That aside, I own a guitar and had been furtively groping it for around 10 years and have never progressed beyond powerchords due to lazyness. I’m looking forward to this and I’ll probably pick it up as it might actually motivate me into sitting down and practicing. I also like the convenience of just plugging in via USB rather than me having to amp up with headphones.

    That tracklisting doesn’t look too bad either really. Could be a lot worse although it’s a shame that [POPULAR ROCK ACT] isn’t featured or there aren’t more [SLIGHTLY NICHE SUBGENRE] tracks that I’m into more because I’m cooler than you and I’m too passive aggressive to come out and declare it outright.

    • Nick says:

      I don’t think its entirely fair to complain about people mentioning they play guitar in a comment thread about Rocksmith is it?

  12. Wara says:

    So does anyone know if the Version that comes with the Guitar will be activateable on Steam? I can’t seem to find any information about it. :/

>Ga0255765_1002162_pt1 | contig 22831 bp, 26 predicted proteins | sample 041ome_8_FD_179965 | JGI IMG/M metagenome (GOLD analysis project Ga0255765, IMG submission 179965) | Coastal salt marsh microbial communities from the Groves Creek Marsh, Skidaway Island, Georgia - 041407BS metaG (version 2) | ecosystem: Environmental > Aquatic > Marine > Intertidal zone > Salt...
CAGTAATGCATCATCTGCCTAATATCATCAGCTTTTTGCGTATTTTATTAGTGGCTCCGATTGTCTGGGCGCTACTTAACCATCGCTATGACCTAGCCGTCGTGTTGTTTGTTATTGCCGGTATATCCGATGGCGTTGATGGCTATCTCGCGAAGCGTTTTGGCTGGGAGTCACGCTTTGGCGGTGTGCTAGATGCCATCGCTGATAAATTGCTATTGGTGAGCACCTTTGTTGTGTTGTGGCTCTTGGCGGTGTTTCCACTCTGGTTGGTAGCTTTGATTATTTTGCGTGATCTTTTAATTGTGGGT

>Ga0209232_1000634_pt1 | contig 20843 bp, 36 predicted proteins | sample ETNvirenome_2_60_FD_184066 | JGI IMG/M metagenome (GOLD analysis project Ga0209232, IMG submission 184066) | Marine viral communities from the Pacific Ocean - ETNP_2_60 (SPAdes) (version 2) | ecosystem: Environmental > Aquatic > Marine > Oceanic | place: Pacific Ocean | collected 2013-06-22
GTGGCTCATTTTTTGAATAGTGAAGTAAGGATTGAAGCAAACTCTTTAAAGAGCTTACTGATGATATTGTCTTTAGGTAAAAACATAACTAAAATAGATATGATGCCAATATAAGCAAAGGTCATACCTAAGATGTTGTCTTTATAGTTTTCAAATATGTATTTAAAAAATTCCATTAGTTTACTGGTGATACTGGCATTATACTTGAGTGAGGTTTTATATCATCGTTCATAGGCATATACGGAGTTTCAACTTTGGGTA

• spacedyemeerkat says:

      Yes. The demo is already on Steam and you can pre-purchase, too.

  13. spacedyemeerkat says:

    Bought this on the 360 on Friday.

    Today, my fingertips are hurting badly.

    I disagree with Grayson’s assertion that it “won’t teach you the guitar”. It will, to a degree. And you’ll have great fun while doing it, too.

    Rock Band Pro guitar made all sorts of strides but this takes it a step further, like not being penalised, for example, for missing notes other than missing out on some points. And the in-song scalable difficulty is just marvellous.

    I didn’t expect to enjoy the game so much as an on/off (very) amateur guitarist, that’s for sure. It’s really inspired me to pick up my guitar again and that’s a great thing indeed.

    I’ll pick up the PC edition, too, I think.

  14. Chaz says:

    Guitars not really my thing, is there one that teaches the piano?

  15. Screamer says:

    Rocktober!! ……FACE :D

  16. sdancer says:

    Has there been any word on DLC availability and pricing? TBH I find the list of “core” songs a bit… disgusting, and looking at Ubi’s track record for the PC, I’m a bit afraid they might pull the “OMG PIRACY” card and drag out making the old stuff available or even releasing new songs.